"I literally got the notice of motion by press release. It's unprecedented," James told Thompson. "It was aimed at the press. It was aimed at making whatever noise they wanted to make."

The request, called a motion to compel citizens' arrest, is highly unusual – Thompson said Friday only one or two other U.S. jurisdictions have ever entertained such a motion – and almost certainly will be denied. But the novelty of the request momentarily shifted the narrative around the Ghost Ship fire from one of careless "squatters" to an official conspiracy to cover for Oakland's top brass by scapegoating Almena and Harris.

Briggs pressed this argument Friday.

"Her [sic] and the bureaucracy immediately understood the liability the city of Oakland had," Briggs said of assistant fire marshal Maria Sabatini, whom he accused of destroying exculpatory evidence from the fire scene. Sabatini oversaw investigation and is named in the motion for citizens' arrest.

"Imagine the millions of dollars at their disposal, and the investigators didn't pick up a single ember and put it in a baggie to send it to a lab," he said. "Could she be that incompetent? I hope not. But this is intentional."

Based on these arguments, Thompson said she may hold an evidentiary hearing regarding the purported destruction of evidence, pending the filing of additional information by the defense.  

But Briggs' and Serra’s high-voltage arguments opposing the gag order failed to sway her.

"This is reminiscent of Nazi Germany, this is fascism, this is 'Amerika' with a 'K,'" Briggs told her with a raised voice.

"My heart is pounding right now. I've never heard something more terrible in my life under the flag of the United States of America," he said of the gag order motion. "I'm alarmed, I'm disgusted, I'm frightened. Real frightened."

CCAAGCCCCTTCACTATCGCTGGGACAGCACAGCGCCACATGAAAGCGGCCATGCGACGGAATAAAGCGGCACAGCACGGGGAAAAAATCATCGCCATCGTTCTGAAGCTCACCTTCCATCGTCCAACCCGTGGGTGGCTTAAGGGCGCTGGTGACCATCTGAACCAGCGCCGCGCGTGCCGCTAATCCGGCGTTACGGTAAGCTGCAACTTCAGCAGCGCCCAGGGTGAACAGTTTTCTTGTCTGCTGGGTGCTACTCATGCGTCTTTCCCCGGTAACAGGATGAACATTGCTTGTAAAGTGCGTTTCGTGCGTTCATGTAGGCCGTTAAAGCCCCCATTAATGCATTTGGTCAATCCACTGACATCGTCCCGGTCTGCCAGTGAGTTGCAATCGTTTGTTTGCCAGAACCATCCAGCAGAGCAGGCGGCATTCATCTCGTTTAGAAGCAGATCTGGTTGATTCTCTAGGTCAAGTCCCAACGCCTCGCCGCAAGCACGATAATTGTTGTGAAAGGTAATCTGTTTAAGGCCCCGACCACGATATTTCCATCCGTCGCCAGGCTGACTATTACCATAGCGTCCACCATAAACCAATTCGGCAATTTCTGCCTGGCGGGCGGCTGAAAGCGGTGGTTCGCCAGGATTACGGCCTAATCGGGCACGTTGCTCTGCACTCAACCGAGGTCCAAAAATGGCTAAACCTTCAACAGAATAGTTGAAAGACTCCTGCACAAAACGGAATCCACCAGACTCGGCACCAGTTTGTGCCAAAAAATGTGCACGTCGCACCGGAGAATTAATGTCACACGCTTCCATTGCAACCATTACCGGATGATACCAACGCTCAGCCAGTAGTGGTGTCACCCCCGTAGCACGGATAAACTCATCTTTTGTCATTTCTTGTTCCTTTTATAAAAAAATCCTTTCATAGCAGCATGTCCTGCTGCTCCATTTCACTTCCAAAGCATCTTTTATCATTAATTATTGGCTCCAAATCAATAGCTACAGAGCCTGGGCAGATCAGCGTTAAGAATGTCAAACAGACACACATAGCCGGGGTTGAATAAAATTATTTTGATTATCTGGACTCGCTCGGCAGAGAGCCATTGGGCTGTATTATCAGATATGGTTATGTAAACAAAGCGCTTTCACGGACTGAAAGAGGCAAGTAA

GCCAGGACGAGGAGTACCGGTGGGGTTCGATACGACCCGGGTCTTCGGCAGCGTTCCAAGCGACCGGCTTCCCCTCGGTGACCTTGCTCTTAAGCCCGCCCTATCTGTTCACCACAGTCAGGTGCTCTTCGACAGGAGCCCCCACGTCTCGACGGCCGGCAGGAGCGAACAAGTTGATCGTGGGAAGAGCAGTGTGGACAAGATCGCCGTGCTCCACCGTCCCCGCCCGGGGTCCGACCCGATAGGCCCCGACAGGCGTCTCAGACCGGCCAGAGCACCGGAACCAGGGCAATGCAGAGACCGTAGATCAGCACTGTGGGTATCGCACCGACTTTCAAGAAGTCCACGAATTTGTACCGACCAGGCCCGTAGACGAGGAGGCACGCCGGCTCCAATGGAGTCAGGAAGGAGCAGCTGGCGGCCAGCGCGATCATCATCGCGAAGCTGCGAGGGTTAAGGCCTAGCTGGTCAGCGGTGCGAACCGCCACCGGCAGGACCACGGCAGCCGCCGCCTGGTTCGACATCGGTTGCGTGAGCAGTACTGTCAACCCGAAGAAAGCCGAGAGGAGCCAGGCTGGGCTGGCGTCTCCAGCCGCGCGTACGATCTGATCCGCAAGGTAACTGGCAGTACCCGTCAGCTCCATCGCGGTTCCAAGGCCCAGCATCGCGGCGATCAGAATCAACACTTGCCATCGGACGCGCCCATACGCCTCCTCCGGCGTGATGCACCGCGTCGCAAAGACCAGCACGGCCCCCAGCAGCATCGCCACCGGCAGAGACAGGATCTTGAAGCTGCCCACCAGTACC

Briggs insisted he has an "obligation" to set the record straight on Harris. Emulating President Donald Trump, he accused local reporters of publishing biased statements against Harris issued by the district attorney as part of its media "machinery."

"They have been benefitting from the press for years," Briggs said. Nevertheless, talking to the press "is the only thing [Harris] has to potentially find 1 out of 100 people who haven't heard the BS narrative spread against my client."

Serra argued next on Almena's behalf.

"My client wasn't charged for six months. In that six months, he was vilified, he was defamed in every possible way. The mayor spoke out and called him a 'squatter.' He was accused of indifference," Serra said. "When we took over the case, he was dead; he had no prospect of any type of win."

Almena was roundly criticized for his perceived indifference toward fire victims in public statements he made after the blaze.

"Confirmed. Everything I worked so hard for is gone," he wrote on Facebook.

“I didn't do anything ever in my life that would lead me up to this moment. I'm an honorable man. I'm a proud man," he said on the Today show.

But it was James' argument about Almena's most recent media efforts that appeared to convince Thompson on Friday.

"Fourteen years I've been a prosecutor and I've never seen such a thing. It's incredible that the defendant, knowing we're monitoring his mail account" would write that, James said. "That right there shows clear and present danger – the effort to persuade potential jurors."

The defense team postponed arguments on their centerpiece citizens' arrest motion upon issuance of the gag order. Those arguments are now set for Feb. 11.

Categories / Criminal, Trials